Cleo Moore, the mother of Sean Moore, points to a photo of the family at Archbishop Riordan High School at her home in Daly City on March 31, 2023. Sean Moore attended the high school in San Francisco in the early 1990s. (Beth LaBerge/KQED)
Cleo Moore is tired of waiting.
She’s 84, and instead of celebrating the joy of her new great-grandchild, she spends much of her time waiting to hear back from San Francisco District Attorney Brooke Jenkins about the status of a case involving the police officer who shot her son, Sean, in 2017.
Sean Moore, a Black man who was unarmed when he was shot, died three years later from complications related to the injury.
While the officer who shot him was charged with manslaughter, the case has dragged on for two years without a preliminary hearing — usually considered an early step in a trial.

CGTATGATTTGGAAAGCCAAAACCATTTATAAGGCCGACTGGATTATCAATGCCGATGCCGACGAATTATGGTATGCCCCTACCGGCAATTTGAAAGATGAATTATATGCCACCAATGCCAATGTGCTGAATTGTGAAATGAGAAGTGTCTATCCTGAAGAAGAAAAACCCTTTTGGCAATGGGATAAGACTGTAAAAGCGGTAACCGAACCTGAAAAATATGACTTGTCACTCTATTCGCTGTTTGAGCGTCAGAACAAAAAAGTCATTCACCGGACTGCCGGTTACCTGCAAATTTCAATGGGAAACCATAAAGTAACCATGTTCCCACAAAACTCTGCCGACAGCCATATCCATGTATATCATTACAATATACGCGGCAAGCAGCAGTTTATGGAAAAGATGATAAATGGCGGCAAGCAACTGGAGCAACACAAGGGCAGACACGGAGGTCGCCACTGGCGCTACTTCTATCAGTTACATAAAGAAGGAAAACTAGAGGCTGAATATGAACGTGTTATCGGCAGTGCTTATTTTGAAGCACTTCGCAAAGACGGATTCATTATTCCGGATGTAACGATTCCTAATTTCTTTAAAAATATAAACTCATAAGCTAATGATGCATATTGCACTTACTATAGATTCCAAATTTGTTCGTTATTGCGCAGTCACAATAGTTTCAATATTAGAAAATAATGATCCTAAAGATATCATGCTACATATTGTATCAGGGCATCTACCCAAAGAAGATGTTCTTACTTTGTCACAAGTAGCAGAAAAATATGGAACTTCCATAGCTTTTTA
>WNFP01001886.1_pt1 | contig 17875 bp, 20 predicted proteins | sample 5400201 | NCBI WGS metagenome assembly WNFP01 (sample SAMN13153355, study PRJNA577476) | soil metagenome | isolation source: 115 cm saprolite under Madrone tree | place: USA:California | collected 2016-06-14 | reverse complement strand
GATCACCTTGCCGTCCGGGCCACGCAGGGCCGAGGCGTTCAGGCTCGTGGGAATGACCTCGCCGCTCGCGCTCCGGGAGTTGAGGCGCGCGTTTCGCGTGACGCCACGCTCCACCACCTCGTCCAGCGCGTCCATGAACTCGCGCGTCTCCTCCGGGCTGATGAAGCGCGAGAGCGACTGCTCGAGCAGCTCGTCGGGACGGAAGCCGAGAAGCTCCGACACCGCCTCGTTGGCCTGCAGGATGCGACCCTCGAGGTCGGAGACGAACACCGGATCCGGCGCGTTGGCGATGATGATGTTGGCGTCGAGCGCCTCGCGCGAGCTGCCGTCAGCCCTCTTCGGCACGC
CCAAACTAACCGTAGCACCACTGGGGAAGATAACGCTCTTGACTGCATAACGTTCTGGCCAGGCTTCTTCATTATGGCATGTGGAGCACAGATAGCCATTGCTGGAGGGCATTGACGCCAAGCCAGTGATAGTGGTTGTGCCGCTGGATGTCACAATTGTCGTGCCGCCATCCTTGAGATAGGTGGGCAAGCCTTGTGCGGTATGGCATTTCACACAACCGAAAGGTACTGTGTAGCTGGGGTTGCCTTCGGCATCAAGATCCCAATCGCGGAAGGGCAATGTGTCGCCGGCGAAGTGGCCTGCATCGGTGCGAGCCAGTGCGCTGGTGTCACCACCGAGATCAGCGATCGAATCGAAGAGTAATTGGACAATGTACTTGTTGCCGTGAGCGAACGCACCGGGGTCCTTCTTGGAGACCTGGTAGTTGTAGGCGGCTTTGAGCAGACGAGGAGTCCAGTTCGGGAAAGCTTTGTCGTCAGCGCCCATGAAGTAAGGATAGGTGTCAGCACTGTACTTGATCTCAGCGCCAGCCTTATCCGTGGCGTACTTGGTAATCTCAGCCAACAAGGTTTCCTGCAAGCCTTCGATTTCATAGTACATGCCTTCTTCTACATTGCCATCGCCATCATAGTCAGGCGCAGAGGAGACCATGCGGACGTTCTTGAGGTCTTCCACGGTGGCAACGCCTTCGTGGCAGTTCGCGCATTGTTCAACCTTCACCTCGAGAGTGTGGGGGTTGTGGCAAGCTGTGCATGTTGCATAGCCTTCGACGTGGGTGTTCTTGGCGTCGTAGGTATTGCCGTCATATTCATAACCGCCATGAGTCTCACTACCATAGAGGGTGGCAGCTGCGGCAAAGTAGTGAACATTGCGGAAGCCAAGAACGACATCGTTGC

The delay has taken a toll.
“My days are spent going from one graveyard to the other,” said Moore, who is mourning both her son and her late husband. “I need to get over this. I need to be able to go on with my life.”
Moore believes her son was given less opportunity than many other people to turn his life around because he was Black. And since his death, she too has felt marginalized in her now years-long effort to advance the case against the officer who pulled the trigger.
In 2021, then-DA Chesa Boudin charged SFPD officer Kenneth Cha with involuntary manslaughter and assault for Moore’s death, marking only the second time the city has ever filed homicide charges against an officer for an on-duty incident.